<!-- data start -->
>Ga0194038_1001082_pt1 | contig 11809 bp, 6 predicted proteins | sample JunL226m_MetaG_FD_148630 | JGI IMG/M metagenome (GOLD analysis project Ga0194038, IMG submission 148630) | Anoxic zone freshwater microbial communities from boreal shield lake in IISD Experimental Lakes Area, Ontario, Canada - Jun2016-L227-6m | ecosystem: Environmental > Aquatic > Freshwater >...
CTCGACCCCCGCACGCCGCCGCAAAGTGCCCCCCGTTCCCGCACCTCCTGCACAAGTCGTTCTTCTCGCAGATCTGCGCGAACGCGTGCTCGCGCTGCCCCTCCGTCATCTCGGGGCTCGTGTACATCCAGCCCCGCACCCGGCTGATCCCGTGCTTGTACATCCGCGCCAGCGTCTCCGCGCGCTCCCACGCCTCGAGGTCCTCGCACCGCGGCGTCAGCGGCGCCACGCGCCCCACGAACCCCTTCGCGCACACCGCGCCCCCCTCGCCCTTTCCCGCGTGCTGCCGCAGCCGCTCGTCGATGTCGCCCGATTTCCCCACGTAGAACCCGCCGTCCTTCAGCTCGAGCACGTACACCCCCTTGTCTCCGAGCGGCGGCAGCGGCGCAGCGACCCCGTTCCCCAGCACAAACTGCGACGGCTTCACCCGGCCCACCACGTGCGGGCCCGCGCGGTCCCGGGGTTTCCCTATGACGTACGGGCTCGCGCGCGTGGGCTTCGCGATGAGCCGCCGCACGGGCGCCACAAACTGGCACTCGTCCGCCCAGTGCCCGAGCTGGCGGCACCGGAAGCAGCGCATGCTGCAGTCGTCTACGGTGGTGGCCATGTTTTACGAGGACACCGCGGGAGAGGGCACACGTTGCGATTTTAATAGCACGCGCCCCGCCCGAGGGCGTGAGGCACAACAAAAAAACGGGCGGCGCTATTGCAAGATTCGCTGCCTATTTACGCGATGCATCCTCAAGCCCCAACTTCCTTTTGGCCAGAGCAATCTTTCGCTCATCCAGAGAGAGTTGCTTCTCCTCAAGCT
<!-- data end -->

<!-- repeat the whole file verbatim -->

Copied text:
>Ga0194038_1001082_pt1 | contig 11809 bp, 6 predicted proteins | sample JunL226m_MetaG_FD_148630 | JGI IMG/M metagenome (GOLD analysis project Ga0194038, IMG submission 148630) | Anoxic zone freshwater microbial communities from boreal shield lake in IISD Experimental Lakes Area, Ontario, Canada - Jun2016-L227-6m | ecosystem: Environmental > Aquatic > Freshwater >...
CTCGACCCCCGCACGCCGCCGCAAAGTGCCCCCCGTTCCCGCACCTCCTGCACAAGTCGTTCTTCTCGCAGATCTGCGCGAACGCGTGCTCGCGCTGCCCCTCCGTCATCTCGGGGCTCGTGTACATCCAGCCCCGCACCCGGCTGATCCCGTGCTTGTACATCCGCGCCAGCGTCTCCGCGCGCTCCCACGCCTCGAGGTCCTCGCACCGCGGCGTCAGCGGCGCCACGCGCCCCACGAACCCCTTCGCGCACACCGCGCCCCCCTCGCCCTTTCCCGCGTGCTGCCGCAGCCGCTCGTCGATGTCGCCCGATTTCCCCACGTAGAACCCGCCGTCCTTCAGCTCGAGCACGTACACCCCCTTGTCTCCGAGCGGCGGCAGCGGCGCAGCGACCCCGTTCCCCAGCACAAACTGCGACGGCTTCACCCGGCCCACCACGTGCGGGCCCGCGCGGTCCCGGGGTTTCCCTATGACGTACGGGCTCGCGCGCGTGGGCTTCGCGATGAGCCGCCGCACGGGCGCCACAAACTGGCACTCGTCCGCCCAGTGCCCGAGCTGGCGGCACCGGAAGCAGCGCATGCTGCAGTCGTCTACGGTGGTGGCCATGTTTTACGAGGACACCGCGGGAGAGGGCACACGTTGCGATTTTAATAGCACGCGCCCCGCCCGAGGGCGTGAGGCACAACAAAAAAACGGGCGGCGCTATTGCAAGATTCGCTGCCTATTTACGCGATGCATCCTCAAGCCCCAACTTCCTTTTGGCCAGAGCAATCTTTCGCTCATCCAGAGAGAGTTGCTTCTCCTCAAGCT